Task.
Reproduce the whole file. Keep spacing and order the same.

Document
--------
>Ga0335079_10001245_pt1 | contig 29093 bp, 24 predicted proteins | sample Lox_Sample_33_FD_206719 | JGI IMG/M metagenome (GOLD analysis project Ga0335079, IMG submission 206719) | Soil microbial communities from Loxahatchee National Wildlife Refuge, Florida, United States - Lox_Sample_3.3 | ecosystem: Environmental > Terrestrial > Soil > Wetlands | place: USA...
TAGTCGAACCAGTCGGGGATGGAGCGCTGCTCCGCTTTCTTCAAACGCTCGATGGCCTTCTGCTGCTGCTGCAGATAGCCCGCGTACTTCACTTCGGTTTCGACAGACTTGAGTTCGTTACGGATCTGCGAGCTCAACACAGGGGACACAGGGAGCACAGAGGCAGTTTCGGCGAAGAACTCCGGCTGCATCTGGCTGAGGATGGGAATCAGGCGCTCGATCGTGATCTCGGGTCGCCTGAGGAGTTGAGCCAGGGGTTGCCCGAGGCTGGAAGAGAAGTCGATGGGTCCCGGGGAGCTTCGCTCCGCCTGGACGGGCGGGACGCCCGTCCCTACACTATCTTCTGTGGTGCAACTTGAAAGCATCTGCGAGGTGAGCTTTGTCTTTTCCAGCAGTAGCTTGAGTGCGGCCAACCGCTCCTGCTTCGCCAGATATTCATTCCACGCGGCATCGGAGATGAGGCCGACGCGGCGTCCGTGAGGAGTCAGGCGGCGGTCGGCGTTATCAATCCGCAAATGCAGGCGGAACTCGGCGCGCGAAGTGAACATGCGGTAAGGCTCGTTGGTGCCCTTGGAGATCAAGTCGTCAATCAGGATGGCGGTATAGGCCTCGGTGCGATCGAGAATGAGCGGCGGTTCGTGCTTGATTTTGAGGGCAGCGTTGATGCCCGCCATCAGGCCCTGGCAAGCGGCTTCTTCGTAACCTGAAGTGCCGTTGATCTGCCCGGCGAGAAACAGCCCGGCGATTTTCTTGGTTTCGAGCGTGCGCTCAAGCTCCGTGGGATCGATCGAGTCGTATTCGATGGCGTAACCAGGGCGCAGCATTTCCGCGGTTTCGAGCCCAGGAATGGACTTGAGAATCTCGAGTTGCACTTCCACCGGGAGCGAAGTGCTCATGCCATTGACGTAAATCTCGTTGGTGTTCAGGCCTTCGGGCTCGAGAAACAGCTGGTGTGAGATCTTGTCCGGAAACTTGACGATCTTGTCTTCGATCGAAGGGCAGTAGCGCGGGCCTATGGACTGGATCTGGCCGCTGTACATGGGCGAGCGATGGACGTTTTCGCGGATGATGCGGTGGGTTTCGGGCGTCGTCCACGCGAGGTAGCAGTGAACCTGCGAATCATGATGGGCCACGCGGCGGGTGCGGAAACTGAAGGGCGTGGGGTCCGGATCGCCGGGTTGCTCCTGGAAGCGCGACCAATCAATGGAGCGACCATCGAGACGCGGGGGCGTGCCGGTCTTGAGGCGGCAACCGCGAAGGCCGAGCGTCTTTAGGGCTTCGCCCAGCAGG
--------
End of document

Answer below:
>Ga0335079_10001245_pt1 | contig 29093 bp, 24 predicted proteins | sample Lox_Sample_33_FD_206719 | JGI IMG/M metagenome (GOLD analysis project Ga0335079, IMG submission 206719) | Soil microbial communities from Loxahatchee National Wildlife Refuge, Florida, United States - Lox_Sample_3.3 | ecosystem: Environmental > Terrestrial > Soil > Wetlands | place: USA...
TAGTCGAACCAGTCGGGGATGGAGCGCTGCTCCGCTTTCTTCAAACGCTCGATGGCCTTCTGCTGCTGCTGCAGATAGCCCGCGTACTTCACTTCGGTTTCGACAGACTTGAGTTCGTTACGGATCTGCGAGCTCAACACAGGGGACACAGGGAGCACAGAGGCAGTTTCGGCGAAGAACTCCGGCTGCATCTGGCTGAGGATGGGAATCAGGCGCTCGATCGTGATCTCGGGTCGCCTGAGGAGTTGAGCCAGGGGTTGCCCGAGGCTGGAAGAGAAGTCGATGGGTCCCGGGGAGCTTCGCTCCGCCTGGACGGGCGGGACGCCCGTCCCTACACTATCTTCTGTGGTGCAACTTGAAAGCATCTGCGAGGTGAGCTTTGTCTTTTCCAGCAGTAGCTTGAGTGCGGCCAACCGCTCCTGCTTCGCCAGATATTCATTCCACGCGGCATCGGAGATGAGGCCGACGCGGCGTCCGTGAGGAGTCAGGCGGCGGTCGGCGTTATCAATCCGCAAATGCAGGCGGAACTCGGCGCGCGAAGTGAACATGCGGTAAGGCTCGTTGGTGCCCTTGGAGATCAAGTCGTCAATCAGGATGGCGGTATAGGCCTCGGTGCGATCGAGAATGAGCGGCGGTTCGTGCTTGATTTTGAGGGCAGCGTTGATGCCCGCCATCAGGCCCTGGCAAGCGGCTTCTTCGTAACCTGAAGTGCCGTTGATCTGCCCGGCGAGAAACAGCCCGGCGATTTTCTTGGTTTCGAGCGTGCGCTCAAGCTCCGTGGGATCGATCGAGTCGTATTCGATGGCGTAACCAGGGCGCAGCATTTCCGCGGTTTCGAGCCCAGGAATGGACTTGAGAATCTCGAGTTGCACTTCCACCGGGAGCGAAGTGCTCATGCCATTGACGTAAATCTCGTTGGTGTTCAGGCCTTCGGGCTCGAGAAACAGCTGGTGTGAGATCTTGTCCGGAAACTTGACGATCTTGTCTTCGATCGAAGGGCAGTAGCGCGGGCCTATGGACTGGATCTGGCCGCTGTACATGGGCGAGCGATGGACGTTTTCGCGGATGATGCGGTGGGTTTCGGGCGTCGTCCACGCGAGGTAGCAGTGAACCTGCGAATCATGATGGGCCACGCGGCGGGTGCGGAAACTGAAGGGCGTGGGGTCCGGATCGCCGGGTTGCTCCTGGAAGCGCGACCAATCAATGGAGCGACCATCGAGACGCGGGGGCGTGCCGGTCTTGAGGCGGCAACCGCGAAGGCCGAGCGTCTTTAGGGCTTCGCCCAGCAGG